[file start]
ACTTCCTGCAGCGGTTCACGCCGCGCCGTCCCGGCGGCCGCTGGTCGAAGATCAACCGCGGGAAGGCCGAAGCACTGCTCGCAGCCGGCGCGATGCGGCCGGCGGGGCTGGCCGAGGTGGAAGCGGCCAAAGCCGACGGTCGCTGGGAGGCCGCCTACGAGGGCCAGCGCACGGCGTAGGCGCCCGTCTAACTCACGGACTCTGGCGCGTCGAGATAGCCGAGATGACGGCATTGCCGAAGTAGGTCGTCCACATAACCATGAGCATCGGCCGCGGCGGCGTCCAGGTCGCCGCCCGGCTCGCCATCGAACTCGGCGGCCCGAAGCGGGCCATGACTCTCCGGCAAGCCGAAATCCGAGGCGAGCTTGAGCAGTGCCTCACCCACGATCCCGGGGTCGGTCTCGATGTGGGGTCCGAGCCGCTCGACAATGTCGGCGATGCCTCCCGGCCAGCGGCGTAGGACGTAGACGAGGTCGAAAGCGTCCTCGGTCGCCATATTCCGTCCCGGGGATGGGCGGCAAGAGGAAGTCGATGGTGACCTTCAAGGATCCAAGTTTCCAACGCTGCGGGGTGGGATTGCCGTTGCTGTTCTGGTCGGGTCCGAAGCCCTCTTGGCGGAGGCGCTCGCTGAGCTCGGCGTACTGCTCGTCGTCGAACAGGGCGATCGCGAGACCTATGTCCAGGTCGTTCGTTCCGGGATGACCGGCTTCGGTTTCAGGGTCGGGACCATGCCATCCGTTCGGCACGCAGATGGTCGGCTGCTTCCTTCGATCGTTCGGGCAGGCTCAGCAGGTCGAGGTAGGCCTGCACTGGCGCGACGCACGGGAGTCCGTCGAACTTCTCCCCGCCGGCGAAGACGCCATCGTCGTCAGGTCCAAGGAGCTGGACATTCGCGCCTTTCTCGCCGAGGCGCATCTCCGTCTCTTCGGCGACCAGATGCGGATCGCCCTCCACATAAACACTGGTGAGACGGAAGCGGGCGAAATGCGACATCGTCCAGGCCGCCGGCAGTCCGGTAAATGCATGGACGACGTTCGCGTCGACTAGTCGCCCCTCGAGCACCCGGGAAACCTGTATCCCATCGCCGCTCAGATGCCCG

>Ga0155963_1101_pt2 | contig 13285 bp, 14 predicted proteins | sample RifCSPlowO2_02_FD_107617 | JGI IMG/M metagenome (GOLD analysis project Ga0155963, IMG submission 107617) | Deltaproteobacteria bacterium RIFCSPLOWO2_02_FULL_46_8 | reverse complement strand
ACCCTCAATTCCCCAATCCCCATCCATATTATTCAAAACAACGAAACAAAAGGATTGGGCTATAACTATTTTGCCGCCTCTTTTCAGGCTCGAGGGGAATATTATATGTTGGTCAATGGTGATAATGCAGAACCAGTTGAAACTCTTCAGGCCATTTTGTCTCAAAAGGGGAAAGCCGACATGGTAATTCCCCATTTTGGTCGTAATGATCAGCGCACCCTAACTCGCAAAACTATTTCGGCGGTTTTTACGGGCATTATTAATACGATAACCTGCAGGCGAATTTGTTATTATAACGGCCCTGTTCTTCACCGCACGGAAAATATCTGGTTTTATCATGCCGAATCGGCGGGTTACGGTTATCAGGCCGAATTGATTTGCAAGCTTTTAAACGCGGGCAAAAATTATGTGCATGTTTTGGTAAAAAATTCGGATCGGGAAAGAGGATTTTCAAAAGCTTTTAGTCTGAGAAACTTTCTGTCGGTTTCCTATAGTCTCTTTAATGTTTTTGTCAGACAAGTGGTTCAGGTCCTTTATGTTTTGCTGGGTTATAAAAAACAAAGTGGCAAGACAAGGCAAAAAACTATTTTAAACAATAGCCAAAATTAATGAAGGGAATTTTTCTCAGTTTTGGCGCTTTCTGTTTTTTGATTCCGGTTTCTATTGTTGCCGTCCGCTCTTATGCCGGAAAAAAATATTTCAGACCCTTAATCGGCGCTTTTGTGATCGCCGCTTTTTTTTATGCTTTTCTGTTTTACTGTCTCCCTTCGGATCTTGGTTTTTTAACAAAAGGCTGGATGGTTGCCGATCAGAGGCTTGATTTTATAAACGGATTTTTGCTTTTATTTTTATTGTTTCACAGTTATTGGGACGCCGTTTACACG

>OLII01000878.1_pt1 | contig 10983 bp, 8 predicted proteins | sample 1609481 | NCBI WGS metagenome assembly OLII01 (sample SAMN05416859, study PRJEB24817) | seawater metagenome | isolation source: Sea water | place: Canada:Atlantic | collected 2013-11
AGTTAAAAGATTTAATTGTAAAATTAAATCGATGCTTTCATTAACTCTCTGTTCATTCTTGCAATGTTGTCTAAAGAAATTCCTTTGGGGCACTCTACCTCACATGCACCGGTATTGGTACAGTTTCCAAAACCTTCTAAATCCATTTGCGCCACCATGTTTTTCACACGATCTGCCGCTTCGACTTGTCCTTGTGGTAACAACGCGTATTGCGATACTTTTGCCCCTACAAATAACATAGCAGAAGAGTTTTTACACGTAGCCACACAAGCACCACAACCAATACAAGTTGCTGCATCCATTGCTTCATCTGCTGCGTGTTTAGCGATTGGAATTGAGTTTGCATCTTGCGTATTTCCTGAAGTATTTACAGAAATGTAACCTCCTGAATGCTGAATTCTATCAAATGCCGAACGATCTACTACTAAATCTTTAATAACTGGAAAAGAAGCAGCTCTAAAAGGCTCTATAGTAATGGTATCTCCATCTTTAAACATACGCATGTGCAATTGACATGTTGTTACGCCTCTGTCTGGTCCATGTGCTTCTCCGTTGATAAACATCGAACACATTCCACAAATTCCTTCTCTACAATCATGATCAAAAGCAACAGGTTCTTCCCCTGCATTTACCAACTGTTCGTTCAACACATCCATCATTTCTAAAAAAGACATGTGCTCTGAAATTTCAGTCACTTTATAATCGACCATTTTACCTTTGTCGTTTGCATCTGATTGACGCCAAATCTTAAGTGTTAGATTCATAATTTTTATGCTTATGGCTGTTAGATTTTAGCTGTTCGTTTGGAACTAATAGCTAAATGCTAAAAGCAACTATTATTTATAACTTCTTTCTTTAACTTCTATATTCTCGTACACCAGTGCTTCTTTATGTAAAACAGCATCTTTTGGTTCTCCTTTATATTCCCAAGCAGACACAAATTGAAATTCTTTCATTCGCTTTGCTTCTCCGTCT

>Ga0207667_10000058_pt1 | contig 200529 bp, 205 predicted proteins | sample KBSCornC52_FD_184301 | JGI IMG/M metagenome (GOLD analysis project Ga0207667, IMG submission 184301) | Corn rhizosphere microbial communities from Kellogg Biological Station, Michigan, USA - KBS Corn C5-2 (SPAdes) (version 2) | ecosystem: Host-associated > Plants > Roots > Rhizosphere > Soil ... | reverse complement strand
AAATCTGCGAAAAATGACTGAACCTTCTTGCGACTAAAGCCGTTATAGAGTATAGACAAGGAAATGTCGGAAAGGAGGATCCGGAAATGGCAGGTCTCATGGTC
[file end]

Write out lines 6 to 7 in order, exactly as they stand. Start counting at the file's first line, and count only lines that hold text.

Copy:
>Ga0207667_10000058_pt1 | contig 200529 bp, 205 predicted proteins | sample KBSCornC52_FD_184301 | JGI IMG/M metagenome (GOLD analysis project Ga0207667, IMG submission 184301) | Corn rhizosphere microbial communities from Kellogg Biological Station, Michigan, USA - KBS Corn C5-2 (SPAdes) (version 2) | ecosystem: Host-associated > Plants > Roots > Rhizosphere > Soil ... | reverse complement strand
AAATCTGCGAAAAATGACTGAACCTTCTTGCGACTAAAGCCGTTATAGAGTATAGACAAGGAAATGTCGGAAAGGAGGATCCGGAAATGGCAGGTCTCATGGTC